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Facts About Certified Nurse-Midwives.

Numbers:

* The American College of Nurse-Midwives currently has more than 6,400 members. Of those, approximately 5,200 are in clinical practice. The rest are students, faculty members, retired, or outside of clinical practice for a variety of reasons.[1]

* Each year, approximately 400 nurse-midwives pass the national certification exam. The number of nurse-midwives who are certified each year has increased by 25 percent since 1991.[2]

* In 1995, the most current year data are available from the National Center for Health Statistics, there were 216,768 CNM-attended births in the U.S. This accounts for 5.6 percent of the births that year. The number of CNM-attended births has increased every year since 1975, the first year the NCHS began collecting this data.[3]

Education:

* There are currently 50 ACNM accredited nurse-midwifery education programs in the U.S. Most of these programs offer a master's degree.[4]

* Approximately 68 percent of CNMS have a master's degree. Four percent have a doctoral degree.[5]

* The majority of CNMs have access to a personal computer. Half of these have access to a modern and approximately 40 percent have access to the Internet. A distance learning program that graduates approximately 100 nurse-midwives each year relies heavily upon computer-aided communication for linkage between students and faculty.[5]

Practice:

* Nurse-midwifery practice is legal in all 50 states and the District of Columbia.[13]

* Twenty-nine states mandate private insurance reimbursement for nurse-midwifery services and Medicaid reimbursement is mandatory in all states.[13]

* Over half of all CNMs work primarily in an office/clinic environment. Most list a hospital or physician's practice as their place of employment.[6]

* Most CNM-attended births occur in hospitals. In 1995, 96 percent of CNM-attended deliveries occurred in hospitals, 3 percent in freestanding birth centers, and 1 percent in the home.[3]

* The average nurse-midwife sees 140 clients a month and attends 10 births a month.[6]

* Most nurse-midwives have seen their practices grow over the last year (1993) and are reporting higher client populations.[6]

* Nurse-midwives have prescription writing authority in 47 states and jurisdictions.[12]

* The average nurse-midwife has an epidural rate of 14.6 percent and an episiotomy rate of 30.1 percent.[8]

* According to Public Citizen's Health Research Group, CNMs have a cesarean section rate of 11.6 percent and a vaginal birth after a previous cesarean rate of 68.9 percent. During the same period, the national rates were 23.3 and 24.9 percent respectively.[10,3]

* The 1991 infant mortality rate for nurse-midwives was 4.1 per 1,000, the national average for that year was 8.6 per 1,000.[9]

Client Interaction:

* Of all visits to CNMs, 90 percent are for primary, preventive care; 20 percent are for care outside the maternity cycle. Examples of this kind of care include annual exams and reproductive health visits.[6]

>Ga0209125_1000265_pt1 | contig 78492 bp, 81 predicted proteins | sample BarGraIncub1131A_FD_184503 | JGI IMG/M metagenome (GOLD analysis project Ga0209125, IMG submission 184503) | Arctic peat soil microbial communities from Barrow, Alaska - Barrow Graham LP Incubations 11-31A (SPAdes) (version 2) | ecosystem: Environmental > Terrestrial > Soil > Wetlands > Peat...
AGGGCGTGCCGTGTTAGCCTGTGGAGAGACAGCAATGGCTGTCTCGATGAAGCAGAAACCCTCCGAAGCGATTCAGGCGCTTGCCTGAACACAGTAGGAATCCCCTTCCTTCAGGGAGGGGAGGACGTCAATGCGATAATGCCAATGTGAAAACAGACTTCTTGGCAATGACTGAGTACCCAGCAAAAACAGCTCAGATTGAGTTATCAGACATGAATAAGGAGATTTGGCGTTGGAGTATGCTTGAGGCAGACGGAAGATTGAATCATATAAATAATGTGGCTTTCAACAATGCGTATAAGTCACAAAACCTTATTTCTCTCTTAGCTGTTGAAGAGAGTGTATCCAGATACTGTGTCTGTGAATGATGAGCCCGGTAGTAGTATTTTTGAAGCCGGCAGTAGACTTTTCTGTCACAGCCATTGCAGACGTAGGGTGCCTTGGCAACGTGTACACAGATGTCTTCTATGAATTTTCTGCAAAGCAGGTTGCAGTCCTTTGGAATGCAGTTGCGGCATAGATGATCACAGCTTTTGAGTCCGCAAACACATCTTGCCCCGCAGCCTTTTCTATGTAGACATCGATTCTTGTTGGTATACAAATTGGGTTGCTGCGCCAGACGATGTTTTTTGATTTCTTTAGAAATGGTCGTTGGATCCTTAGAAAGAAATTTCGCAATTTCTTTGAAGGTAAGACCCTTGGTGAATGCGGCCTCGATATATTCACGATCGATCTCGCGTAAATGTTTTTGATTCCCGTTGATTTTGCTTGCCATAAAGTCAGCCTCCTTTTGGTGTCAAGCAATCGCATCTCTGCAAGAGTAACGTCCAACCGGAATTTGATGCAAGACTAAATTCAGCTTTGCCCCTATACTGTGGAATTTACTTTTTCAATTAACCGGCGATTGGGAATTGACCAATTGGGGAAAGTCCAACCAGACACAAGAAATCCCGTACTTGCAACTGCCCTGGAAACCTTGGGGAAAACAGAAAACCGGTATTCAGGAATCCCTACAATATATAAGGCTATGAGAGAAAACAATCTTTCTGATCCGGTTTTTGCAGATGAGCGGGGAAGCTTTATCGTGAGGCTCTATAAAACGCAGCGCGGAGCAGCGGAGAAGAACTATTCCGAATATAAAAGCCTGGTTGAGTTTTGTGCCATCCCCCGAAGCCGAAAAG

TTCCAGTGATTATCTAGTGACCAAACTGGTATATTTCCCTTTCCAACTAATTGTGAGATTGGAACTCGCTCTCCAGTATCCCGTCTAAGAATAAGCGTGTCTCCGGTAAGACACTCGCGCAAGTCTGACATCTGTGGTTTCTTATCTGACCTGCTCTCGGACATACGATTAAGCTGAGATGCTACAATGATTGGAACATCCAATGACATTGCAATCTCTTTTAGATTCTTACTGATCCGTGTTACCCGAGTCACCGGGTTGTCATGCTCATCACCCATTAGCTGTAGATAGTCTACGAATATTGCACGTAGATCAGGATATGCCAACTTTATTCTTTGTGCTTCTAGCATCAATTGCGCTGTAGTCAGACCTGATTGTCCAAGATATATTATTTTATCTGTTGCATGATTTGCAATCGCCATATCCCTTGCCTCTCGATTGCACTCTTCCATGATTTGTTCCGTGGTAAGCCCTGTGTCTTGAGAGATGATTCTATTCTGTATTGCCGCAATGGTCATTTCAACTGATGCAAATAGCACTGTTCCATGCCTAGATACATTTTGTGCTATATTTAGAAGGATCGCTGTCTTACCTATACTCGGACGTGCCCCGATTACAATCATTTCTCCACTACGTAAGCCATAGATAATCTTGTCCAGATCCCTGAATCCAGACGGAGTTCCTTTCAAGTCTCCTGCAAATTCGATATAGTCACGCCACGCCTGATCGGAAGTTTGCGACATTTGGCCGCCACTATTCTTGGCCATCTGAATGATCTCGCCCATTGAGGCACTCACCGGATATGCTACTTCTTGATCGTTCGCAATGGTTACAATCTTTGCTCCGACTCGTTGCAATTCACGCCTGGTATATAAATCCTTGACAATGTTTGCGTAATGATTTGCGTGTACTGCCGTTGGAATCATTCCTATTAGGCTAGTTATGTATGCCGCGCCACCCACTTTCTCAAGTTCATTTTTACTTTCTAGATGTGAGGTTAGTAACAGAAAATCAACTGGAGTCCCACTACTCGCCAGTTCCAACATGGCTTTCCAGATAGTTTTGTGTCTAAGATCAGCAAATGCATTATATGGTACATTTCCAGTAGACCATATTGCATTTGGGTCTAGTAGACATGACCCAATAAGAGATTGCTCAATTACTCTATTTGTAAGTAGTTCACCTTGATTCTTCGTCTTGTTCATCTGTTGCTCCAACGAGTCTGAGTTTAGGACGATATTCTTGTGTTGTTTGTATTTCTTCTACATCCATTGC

* The typical CNM spends about 40 minutes on a new client visit and 20 minutes on a return visit.[6]

* In a national survey, the majority of women who received care by a CNM reported being very satisfied.[7]

* Currently, 70 percent of the women seen by nurse-midwives are considered vulnerable by virtue of their age, socioeconomic status, education, ethnicity, or location of residence.[11]

* When asked in a national survey, women who are planning to have additional children and are 25-34 years old, have a college degree, and an income of approximately $20k per year report being likely to use a CNM in the future.[7]

References

[1.] ACNM membership department figures

[2.] ACNM Certification Council, Inc. figures

[3.] "Monthly Vital Statistics Report," vol. 45, no. 11(S)

[4.] ACNM education department figures

[5.] Evaluation survey of the ACNM Division of Research 1994

[6.] "Readership and Practice Profile of the ACNM: Findings of a Direct Mail Survey," Journal of Nurse-Midwifery, vol. 39, no. 1

[7.] ACNM Marketing and Public Relations Department

[8.] "Process of care: Comparisons of CNMS and Obstetricians," Journal of Nurse-Midwifery, vol. 40, no. 5

[9.] National Center for Health Statistics birth cohort study

[10.] "Ensuring the Use of Nurse-Midwives," Public Citizen's Health Research Group, 1995

[11.] "Nurse-Midwifery Care To Vulnerable Populations," Journal of Nurse-Midwifery, vol. 37, No. 5

[12.] "A Handbook of State Legislation," ACNM 1997 M&PR 97-10/28

--Source: ACNM web page, http://acnm.org
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No portion of this article can be reproduced without the express written permission from the copyright holder.
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Title Annotation:American College of Nurse-Midwives
Publication:Special Delivery
Geographic Code:1USA
Date:Sep 22, 1998
Words:717
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